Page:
This paper seeks to increase awareness of the expansion of AD treatment, particularly SSRI/SNRI subclass use in youth and its relevance to evidence-based treatment. Initially, we report pharmacoepidemiologic trends and patterns of AD use across 28 years in publicly-insured youth. AD use is assessed for key covariates among selected subpopulations. Clinician-reported diagnostic patterns and AD subclass patterns are presented. Second, we assess the odds of receiving an AD dispensing in 2014 compared with 2007 adjusting for key sociodemographic, administrative and clinical covariates. Third, we offer recommendations for future research to address the dearth of outcomes of long-term AD use in community-treated youth.
Materials and Methods
Medicaid data on youth from a mid-Atlantic state were organized in eight annual data extracts across 28 years from calendar year 1987 through 2014. In that time, the eligible youth population (0–19 years old) increased from 138,018 in 1987 to 538,901 in 2014. (The expansion in the insured population is partly explained by the 1997 legislation on the Children’s Health Insurance Program.) Datasets were assembled from enrollment files and administrative claims data (dispensed medications and, in 2007 and 2014, physicians’ files). The study years were selected from the authors’ prior published studies of psychotropic medication use and an unpublished dissertation study (10): 1987, 1991, 1996, 2001, 2006, 2007, 2010, and 2014. Collectively, the data points pinpoint antidepressant patterns across the years in a single system for state-wide Medicaid youth enrollees who were continuously enrolled for 10 to 12 months per year and appraised annually in each study year.
Retrospective analysis of eight separate datasets was undertaken; several analyses with enriched variables, e.g., diagnosis and AD polypharmacy, were available in 2007 and 2014. To examine changes in utilization, we constructed time trends based on cross-sectional annual prevalence data for the selected study years. The study received expedited status by the university review board.
Measurements and analyses fall into three broad categories and were operationalized as follows.
Prevalence and Patterns of Antidepressant Use
Total AD prevalence was defined as the frequency of continuously enrolled youth with one or more claims for an AD dispensing in each study year per 100 eligible enrollees. Antidepressants were divided into three subclasses: selected serotonin reuptake and serotonin/norepinephrine reuptake inhibitors (SSRI/SNRI); tricyclic antidepressants (TCAs) and other antidepressants. NDC codes from pharmacy claims data were translated into drug names by a data dictionary. A list of drugs within subgroups is provided in Supplemental Table 1. Other psychotropic classes included stimulants; antipsychotics; anxiolytic/hypnotics; lithium and other mood stabilizers; alpha-agonists; atomoxetine (Supplemental Table 2).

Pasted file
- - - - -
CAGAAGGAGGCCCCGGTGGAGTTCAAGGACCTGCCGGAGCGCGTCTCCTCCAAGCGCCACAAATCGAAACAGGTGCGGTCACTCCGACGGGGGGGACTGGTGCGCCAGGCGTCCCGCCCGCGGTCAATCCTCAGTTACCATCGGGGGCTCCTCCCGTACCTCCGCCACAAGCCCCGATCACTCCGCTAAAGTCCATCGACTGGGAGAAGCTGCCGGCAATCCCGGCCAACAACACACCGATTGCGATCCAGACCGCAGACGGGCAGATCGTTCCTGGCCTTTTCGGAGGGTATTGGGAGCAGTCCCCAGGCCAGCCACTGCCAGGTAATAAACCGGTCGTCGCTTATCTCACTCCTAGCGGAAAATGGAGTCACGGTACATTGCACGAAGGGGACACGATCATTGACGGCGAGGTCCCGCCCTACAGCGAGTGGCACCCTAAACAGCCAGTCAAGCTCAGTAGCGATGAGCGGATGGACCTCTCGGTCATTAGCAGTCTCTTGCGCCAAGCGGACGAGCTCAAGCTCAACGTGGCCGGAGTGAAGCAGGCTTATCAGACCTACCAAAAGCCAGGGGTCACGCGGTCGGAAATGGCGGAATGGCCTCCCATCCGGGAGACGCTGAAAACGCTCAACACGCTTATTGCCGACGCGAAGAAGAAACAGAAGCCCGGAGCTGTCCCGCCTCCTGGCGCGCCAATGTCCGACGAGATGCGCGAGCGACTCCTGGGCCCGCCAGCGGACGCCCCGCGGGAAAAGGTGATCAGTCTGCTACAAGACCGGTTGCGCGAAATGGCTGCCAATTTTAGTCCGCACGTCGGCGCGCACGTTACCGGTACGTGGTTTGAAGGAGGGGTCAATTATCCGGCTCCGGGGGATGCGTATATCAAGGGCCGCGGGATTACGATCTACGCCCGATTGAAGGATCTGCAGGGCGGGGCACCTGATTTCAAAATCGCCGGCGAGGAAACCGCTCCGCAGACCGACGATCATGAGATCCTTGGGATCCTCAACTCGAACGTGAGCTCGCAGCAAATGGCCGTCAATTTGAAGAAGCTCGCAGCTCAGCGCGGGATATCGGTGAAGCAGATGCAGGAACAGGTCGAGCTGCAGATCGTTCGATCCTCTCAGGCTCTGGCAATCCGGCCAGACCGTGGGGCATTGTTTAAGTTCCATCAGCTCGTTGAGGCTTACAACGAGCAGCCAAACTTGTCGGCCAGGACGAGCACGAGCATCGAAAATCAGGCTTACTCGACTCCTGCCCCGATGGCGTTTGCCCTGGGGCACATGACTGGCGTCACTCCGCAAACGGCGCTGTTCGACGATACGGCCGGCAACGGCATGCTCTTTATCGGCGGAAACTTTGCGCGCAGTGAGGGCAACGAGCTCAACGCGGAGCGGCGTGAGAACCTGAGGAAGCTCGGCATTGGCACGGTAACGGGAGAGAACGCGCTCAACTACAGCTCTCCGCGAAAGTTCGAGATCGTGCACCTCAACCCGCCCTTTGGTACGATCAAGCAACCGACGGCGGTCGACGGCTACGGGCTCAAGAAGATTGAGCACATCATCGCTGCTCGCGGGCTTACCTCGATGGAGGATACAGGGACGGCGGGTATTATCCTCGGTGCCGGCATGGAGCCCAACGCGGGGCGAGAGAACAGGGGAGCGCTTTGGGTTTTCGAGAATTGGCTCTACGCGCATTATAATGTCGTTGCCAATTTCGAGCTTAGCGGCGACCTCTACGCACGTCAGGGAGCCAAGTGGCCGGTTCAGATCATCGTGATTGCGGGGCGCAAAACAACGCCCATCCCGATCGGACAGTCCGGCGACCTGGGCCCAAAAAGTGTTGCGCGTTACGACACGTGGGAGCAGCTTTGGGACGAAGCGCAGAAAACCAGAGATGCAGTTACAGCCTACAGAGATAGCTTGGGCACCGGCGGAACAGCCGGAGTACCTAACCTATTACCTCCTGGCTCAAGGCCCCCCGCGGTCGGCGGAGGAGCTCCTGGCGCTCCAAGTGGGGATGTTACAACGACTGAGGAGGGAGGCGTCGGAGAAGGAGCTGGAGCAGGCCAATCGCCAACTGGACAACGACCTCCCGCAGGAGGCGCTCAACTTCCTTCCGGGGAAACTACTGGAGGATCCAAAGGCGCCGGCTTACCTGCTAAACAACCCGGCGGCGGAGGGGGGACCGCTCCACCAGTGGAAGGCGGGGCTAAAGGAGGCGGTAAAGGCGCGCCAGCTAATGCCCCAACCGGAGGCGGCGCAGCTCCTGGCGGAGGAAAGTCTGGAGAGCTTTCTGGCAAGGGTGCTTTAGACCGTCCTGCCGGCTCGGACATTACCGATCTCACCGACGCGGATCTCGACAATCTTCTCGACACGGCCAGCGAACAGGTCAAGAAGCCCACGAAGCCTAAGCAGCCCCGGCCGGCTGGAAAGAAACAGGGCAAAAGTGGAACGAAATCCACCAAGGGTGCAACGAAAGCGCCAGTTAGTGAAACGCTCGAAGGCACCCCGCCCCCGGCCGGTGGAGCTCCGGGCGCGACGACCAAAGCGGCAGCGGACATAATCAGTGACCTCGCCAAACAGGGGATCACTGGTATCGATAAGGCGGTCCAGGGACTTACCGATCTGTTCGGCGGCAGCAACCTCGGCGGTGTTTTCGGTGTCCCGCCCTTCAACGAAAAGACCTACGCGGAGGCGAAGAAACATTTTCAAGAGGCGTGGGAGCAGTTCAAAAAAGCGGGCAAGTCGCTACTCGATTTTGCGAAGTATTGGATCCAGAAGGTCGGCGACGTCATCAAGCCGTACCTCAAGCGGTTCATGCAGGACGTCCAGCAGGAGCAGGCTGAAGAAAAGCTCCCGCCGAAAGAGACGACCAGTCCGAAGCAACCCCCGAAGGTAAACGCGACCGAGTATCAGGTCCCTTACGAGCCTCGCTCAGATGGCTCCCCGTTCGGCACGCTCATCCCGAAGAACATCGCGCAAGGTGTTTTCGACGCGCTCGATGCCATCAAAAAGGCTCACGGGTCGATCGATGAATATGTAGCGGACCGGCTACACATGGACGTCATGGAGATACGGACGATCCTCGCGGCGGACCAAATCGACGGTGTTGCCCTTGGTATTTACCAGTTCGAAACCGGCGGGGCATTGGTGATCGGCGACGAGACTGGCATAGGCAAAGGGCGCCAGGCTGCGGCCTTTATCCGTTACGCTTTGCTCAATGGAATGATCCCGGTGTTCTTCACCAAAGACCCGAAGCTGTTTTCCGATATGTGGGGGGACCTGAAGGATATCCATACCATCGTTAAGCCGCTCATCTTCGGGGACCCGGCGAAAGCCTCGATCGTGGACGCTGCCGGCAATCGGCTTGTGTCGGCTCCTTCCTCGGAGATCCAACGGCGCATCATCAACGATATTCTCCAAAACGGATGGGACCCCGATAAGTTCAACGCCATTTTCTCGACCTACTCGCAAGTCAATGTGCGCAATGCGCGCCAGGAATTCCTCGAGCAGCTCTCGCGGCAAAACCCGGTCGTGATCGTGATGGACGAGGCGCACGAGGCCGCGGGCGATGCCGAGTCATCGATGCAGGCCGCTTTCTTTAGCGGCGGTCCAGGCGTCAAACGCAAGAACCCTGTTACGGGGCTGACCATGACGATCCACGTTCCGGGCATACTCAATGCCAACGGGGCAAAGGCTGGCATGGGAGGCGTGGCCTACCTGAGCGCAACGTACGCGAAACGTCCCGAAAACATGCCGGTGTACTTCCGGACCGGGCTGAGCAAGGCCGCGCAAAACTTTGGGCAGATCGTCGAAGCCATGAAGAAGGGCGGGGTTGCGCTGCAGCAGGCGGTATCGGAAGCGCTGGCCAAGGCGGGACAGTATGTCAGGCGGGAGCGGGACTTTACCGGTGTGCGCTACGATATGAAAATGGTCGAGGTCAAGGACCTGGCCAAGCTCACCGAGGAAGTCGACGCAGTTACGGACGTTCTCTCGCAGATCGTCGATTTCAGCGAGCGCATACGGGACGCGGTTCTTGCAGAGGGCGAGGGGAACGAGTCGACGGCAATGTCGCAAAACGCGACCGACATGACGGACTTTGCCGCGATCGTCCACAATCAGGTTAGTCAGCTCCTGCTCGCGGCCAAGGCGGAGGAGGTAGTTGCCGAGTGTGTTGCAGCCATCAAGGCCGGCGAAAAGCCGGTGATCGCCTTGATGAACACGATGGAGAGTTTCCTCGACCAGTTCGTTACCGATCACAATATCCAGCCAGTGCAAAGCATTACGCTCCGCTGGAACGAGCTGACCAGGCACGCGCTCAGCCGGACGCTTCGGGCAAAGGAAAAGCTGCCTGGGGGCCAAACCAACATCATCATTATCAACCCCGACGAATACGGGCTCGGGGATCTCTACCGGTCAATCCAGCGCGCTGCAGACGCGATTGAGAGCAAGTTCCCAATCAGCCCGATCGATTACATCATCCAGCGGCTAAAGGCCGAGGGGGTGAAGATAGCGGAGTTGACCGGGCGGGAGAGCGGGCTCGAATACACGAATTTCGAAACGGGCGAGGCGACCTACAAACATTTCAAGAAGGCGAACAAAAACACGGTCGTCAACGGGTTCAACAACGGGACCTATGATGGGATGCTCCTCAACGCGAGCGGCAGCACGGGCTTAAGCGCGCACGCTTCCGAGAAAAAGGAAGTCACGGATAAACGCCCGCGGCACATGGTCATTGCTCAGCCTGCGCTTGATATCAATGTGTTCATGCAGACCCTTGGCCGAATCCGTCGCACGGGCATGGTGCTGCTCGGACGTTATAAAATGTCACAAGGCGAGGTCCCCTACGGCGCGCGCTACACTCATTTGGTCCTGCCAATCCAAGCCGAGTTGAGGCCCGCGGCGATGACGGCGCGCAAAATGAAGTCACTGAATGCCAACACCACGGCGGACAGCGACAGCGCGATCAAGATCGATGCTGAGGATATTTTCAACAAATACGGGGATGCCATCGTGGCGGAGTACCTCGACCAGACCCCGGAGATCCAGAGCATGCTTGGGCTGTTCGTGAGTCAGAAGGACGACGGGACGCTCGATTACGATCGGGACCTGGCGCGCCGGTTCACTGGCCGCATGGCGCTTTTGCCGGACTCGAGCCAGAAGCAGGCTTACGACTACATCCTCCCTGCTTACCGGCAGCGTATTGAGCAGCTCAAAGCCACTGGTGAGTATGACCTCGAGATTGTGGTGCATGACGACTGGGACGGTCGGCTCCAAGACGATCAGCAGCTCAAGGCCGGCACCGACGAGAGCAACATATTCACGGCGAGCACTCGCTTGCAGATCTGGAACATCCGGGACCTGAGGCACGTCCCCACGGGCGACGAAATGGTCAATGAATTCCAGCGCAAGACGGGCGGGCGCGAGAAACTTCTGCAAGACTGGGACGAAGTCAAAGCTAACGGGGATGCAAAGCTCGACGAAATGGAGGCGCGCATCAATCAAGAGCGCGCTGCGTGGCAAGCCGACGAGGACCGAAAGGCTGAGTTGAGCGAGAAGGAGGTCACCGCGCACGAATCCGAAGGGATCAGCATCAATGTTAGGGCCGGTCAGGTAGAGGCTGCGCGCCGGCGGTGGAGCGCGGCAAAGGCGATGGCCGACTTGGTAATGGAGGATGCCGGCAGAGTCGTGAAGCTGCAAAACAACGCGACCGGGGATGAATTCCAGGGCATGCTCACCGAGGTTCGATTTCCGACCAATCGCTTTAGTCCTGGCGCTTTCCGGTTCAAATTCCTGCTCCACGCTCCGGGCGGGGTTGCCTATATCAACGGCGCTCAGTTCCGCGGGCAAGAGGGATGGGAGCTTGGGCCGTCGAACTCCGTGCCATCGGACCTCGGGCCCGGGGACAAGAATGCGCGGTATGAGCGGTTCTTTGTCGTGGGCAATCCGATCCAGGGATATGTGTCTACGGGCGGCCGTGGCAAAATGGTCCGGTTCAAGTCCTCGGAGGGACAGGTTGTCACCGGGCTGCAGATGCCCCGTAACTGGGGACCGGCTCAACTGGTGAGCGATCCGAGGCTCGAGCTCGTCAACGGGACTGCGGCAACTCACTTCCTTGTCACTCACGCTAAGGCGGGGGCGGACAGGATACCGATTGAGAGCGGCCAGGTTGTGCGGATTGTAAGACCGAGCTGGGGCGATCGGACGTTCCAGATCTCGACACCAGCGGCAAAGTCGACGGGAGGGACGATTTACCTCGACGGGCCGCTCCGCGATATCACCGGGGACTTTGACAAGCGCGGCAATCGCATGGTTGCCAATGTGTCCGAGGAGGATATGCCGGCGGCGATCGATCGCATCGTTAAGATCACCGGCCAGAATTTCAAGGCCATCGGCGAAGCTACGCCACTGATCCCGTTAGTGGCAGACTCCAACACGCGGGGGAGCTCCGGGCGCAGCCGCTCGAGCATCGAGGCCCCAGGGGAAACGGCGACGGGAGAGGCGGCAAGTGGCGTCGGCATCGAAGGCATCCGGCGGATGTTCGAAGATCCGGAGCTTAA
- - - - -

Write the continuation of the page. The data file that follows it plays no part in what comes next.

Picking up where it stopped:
Additionally, AD polypharmacy was operationalized in terms of the number of other psychotropic classes taken concomitantly with the AD in 2007 and in 2014. Concomitant medication use was defined as 60 or more days of overlapping days’ supply of AD with 1, 2, or ≥3 psychotropic medication classes. Thirty-day overlaps were examined for comparison.
Age-specific AD prevalence rates were established for the 4 age strata defined by US census categories (0–4, 5–9, 10–14, and 15–19). Age was categorized on the last day of the study year. Gender-specific AD prevalence is described in terms of the AD M:F prevalence ratio. Race/ethnicity is recorded from self-reported information and categorized as White; African-American; other or missing. Medicaid eligibility groups were categorized as foster care; disabled (received supplemental security income) and income eligible, i.e. family income below the federal poverty level (TANF) or within 200% to 300% of the poverty level (CHIP).